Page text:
Workers increasingly expect a consumer-like experience in the workplace, as WorkHuman 2017 speaker Jeanne Meister outlined in her guest post a few months back. From initial hire through onboarding and continuous development, cutting-edge, easy-to-use technology continues to be at the center of a positive work experience. HR and/or IT groups are often responsible for introducing and integrating these new technologies into the greater organization.
How tech-savvy is your company today? Are there areas for improvement? Are you curious which technology categories are being adopted more rapidly than others, and which benefits they provide?
Gartner offers an excellent overview of the landscape of the digital workplace in the recently released report, “Hype Cycle for the Digital Workplace, (July 2017).” Here are some high-level, interesting trends from the report:
- Human augmentation: While it’s still in an “embryotic” stage, according to Jackie Fenn, human augmentation “creates cognitive and physical improvements as an integral part of the human body to deliver performance that exceeds normal human limits.” Like something from a sci-fi movie, Fenn cautions that there are ethical challenges with this idea, writing, “several states have already passed bills banning employers from requiring chip implants as a condition of employment.”
- Workplace ethnography: Another emerging trend that complements team engagement is workplace ethnography. Mike Gotta and Carol Rozwell define it as “a research approach for understanding cultural dynamics between employees, group relationships, and the ways in which work is done. It is pursued to improve employee engagement, teamwork, work models, and technology use. Tactics used include open-ended interviews, employee ‘shadowing,’ observation of physical activities, analysis of work artifacts and data logs, and compilation of field notes and journals. Resulting insights inform managers, designers, and other stakeholders.” While few companies have adopted this approach, Gotta and Rozwell recommend “Combining workplace ethnography with social networks and value-added network analysis to get a fuller picture of the dynamics of your workforce’s interactions.”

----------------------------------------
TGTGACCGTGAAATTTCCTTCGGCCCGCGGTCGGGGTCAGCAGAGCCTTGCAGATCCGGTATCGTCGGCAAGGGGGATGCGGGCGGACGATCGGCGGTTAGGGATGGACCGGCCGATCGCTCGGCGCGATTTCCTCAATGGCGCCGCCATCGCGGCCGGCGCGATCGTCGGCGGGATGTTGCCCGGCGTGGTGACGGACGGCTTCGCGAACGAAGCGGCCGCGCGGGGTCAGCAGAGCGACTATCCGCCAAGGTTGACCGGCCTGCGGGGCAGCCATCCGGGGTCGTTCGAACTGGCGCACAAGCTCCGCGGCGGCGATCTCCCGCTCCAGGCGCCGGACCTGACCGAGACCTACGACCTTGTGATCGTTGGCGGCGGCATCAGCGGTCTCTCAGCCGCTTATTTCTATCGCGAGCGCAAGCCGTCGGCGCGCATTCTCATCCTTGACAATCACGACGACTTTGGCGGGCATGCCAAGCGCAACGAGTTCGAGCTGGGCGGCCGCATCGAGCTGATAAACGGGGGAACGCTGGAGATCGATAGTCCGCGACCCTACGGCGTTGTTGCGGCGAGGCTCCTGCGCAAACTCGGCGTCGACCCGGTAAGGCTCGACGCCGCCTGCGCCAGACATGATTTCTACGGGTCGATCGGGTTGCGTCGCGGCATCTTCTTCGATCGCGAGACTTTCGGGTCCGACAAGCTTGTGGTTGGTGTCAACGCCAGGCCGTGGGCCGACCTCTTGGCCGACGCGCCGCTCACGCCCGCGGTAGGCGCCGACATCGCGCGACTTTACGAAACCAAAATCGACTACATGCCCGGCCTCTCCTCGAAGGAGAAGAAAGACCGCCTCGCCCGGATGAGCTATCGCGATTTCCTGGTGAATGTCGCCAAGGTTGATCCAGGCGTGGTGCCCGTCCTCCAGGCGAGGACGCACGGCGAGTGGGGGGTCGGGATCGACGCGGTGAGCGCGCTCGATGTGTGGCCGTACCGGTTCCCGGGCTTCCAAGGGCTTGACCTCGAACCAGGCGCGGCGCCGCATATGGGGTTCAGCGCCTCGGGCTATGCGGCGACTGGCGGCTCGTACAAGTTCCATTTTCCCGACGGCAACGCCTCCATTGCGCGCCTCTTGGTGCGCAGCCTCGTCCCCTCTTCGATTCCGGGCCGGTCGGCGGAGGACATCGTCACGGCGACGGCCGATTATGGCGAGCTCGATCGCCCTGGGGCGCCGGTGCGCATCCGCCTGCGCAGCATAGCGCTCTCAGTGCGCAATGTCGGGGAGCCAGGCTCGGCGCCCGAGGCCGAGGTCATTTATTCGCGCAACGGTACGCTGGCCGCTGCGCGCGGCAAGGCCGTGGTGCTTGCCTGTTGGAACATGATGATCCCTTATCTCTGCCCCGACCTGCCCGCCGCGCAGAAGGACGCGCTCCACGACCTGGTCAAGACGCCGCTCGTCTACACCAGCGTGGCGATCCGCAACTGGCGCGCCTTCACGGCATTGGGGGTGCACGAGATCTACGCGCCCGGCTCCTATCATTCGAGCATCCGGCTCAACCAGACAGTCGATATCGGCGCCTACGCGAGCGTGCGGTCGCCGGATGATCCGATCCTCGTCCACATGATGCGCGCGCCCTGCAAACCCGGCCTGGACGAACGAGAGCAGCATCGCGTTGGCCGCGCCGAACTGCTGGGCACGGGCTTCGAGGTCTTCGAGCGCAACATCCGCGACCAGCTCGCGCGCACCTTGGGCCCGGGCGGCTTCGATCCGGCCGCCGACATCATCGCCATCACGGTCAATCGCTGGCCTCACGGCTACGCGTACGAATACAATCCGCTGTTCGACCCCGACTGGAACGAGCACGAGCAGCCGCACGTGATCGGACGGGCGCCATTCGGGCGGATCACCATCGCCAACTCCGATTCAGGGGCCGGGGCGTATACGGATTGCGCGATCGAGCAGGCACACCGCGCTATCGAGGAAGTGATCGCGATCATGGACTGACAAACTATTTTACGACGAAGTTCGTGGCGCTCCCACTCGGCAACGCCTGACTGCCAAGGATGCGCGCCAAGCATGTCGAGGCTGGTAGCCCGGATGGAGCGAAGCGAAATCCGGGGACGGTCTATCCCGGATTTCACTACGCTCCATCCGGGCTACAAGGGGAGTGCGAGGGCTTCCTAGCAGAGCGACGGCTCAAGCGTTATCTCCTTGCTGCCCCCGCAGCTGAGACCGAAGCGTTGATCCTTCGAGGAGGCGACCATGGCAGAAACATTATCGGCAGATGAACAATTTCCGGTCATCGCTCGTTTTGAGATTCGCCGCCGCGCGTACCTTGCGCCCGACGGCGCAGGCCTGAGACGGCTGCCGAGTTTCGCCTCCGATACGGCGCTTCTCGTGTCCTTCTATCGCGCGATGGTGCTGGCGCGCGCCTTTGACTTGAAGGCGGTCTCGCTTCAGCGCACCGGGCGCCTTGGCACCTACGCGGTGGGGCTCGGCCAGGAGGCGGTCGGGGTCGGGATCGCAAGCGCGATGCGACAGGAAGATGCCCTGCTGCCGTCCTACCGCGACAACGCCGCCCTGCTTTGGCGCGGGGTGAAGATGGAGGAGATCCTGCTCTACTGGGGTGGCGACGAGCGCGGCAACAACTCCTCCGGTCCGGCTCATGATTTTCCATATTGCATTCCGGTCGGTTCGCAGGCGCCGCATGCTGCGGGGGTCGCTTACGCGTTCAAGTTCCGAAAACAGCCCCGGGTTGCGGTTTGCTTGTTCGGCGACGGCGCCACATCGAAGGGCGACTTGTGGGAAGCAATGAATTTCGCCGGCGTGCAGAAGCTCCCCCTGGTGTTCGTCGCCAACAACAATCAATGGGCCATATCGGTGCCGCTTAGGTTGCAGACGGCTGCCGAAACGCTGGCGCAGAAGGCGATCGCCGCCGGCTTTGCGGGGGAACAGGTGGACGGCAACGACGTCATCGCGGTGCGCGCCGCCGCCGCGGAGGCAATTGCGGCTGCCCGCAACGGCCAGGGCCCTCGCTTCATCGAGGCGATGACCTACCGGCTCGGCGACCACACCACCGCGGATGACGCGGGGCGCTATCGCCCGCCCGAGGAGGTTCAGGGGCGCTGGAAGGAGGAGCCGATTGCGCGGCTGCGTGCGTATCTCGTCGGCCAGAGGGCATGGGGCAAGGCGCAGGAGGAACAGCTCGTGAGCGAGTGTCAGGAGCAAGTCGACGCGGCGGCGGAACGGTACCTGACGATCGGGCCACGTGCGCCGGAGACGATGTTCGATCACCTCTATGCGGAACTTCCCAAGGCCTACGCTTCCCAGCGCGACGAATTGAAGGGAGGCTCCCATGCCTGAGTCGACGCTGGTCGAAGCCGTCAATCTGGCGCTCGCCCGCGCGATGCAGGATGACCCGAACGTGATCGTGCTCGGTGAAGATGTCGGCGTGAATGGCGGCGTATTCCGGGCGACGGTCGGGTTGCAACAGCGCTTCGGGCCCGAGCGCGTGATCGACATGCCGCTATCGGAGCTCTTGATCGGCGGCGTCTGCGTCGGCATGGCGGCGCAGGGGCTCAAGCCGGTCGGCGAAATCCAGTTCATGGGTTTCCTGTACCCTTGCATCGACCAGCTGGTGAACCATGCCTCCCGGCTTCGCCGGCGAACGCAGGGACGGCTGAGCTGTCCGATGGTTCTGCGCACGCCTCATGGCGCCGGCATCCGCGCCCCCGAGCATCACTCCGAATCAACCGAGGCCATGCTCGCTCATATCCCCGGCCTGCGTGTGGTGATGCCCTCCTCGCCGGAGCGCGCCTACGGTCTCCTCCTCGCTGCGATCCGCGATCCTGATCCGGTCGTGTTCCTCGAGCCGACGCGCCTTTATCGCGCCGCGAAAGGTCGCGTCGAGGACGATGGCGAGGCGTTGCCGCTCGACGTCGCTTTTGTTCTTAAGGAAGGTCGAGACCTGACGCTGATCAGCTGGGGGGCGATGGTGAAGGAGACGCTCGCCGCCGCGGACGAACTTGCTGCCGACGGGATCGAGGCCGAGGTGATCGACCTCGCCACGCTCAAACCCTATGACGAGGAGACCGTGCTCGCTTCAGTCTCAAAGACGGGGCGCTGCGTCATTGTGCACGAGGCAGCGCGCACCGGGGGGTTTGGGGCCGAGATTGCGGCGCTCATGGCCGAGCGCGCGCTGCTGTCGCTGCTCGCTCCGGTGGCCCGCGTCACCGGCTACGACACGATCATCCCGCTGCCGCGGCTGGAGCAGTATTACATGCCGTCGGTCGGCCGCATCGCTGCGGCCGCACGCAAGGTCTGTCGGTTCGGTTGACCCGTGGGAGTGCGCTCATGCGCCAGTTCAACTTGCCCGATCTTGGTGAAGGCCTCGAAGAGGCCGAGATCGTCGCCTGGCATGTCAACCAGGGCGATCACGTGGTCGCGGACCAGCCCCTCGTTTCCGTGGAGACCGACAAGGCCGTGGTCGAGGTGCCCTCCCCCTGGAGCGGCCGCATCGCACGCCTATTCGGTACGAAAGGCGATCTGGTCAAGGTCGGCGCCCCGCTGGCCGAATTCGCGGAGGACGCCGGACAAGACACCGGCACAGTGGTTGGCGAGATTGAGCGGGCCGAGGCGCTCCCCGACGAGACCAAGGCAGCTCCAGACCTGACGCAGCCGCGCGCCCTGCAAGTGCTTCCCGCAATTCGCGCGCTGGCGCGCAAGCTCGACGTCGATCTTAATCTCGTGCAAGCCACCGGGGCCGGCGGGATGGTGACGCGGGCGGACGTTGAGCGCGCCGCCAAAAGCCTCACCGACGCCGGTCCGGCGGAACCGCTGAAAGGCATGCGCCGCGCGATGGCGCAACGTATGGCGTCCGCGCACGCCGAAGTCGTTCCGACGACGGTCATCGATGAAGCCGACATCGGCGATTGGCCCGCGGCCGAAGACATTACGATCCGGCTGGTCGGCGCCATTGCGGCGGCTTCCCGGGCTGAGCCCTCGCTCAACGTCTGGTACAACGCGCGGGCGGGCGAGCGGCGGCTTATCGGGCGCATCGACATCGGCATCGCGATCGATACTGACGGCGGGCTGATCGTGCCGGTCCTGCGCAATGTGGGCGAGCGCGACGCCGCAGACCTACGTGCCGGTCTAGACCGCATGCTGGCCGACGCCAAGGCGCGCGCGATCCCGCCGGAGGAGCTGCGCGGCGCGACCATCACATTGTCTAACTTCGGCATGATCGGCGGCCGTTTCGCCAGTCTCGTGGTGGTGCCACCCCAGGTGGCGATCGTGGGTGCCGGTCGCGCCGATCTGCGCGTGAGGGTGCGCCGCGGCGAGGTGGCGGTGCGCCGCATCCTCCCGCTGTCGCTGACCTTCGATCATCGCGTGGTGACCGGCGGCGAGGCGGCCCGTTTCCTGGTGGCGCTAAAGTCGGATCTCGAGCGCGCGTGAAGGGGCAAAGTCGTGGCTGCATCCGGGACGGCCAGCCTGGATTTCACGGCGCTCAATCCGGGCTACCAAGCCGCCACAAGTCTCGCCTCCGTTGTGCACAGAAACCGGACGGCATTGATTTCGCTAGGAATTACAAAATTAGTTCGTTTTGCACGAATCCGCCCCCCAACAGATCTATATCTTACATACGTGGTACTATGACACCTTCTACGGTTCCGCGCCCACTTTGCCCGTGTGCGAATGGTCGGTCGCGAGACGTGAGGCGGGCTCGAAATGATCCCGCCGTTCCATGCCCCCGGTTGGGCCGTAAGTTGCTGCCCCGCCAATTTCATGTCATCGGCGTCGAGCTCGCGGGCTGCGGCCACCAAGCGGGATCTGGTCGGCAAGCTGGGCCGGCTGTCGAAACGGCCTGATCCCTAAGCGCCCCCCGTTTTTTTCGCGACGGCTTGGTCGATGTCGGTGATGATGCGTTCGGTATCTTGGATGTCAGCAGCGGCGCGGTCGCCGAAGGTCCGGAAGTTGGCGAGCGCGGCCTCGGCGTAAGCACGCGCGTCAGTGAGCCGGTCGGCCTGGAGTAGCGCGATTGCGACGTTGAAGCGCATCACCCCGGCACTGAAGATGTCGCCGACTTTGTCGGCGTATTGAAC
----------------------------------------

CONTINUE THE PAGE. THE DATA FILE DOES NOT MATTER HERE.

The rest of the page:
- Social learning platform: Every aspect of our work and personal lives has a social component today – and workplace learning and development is no different. Mike Burden defines a social learning platform as “an extension of traditional systems for learning management and learning content management. It incorporates social software features in order to support social, informal, and formal learning activities.” If you already have a learning or content management system, Burden recommends you ask your vendor how social will be integrated into their platform in the future.
- Enterprise social graph: Wouldn’t it be great to see how everyone is connected – employees, customers, prospects – in a visual way? Gotta writes that an enterprise social graph is a “unified, dynamic mapping of workplace connections between employees, between employees and people outside the organization, and between employees and work-related objects.” This idea has reached early mainstream maturity and has several benefits, like finding expertise, connecting people working on similar activities, and making suggestions on content.
- Employee Recognition and Reward Systems: This particular trend has reached 5-20% market penetration, according to Chris Pang. It’s about recognizing employees in the moment, rather than once a year. Pang writes that, “Recognition and reward systems amplify the reach of recognition, with the aim of improving individual morale and to reinforce (or drive a desired change in) company culture.” However, he stresses that employee recognition and reward systems should complement rather than replace equitable compensation practices (such as a salary).
- Worker Engagement Platforms: This technology trend is all about creating a positive experience throughout the entire employee lifecycle, and supports regular feedback, coaching, encouragement, learning, competition, participation in team or social activities, personalization and social recognition. Ron Hanscome and Helen Poitevin report that the benefits of worker engagement platforms are numerous, especially in environments that require high levels of creativity and collaboration across teams.
6 Hot Digital Workplace Trends from @gartner_inc #workhuman
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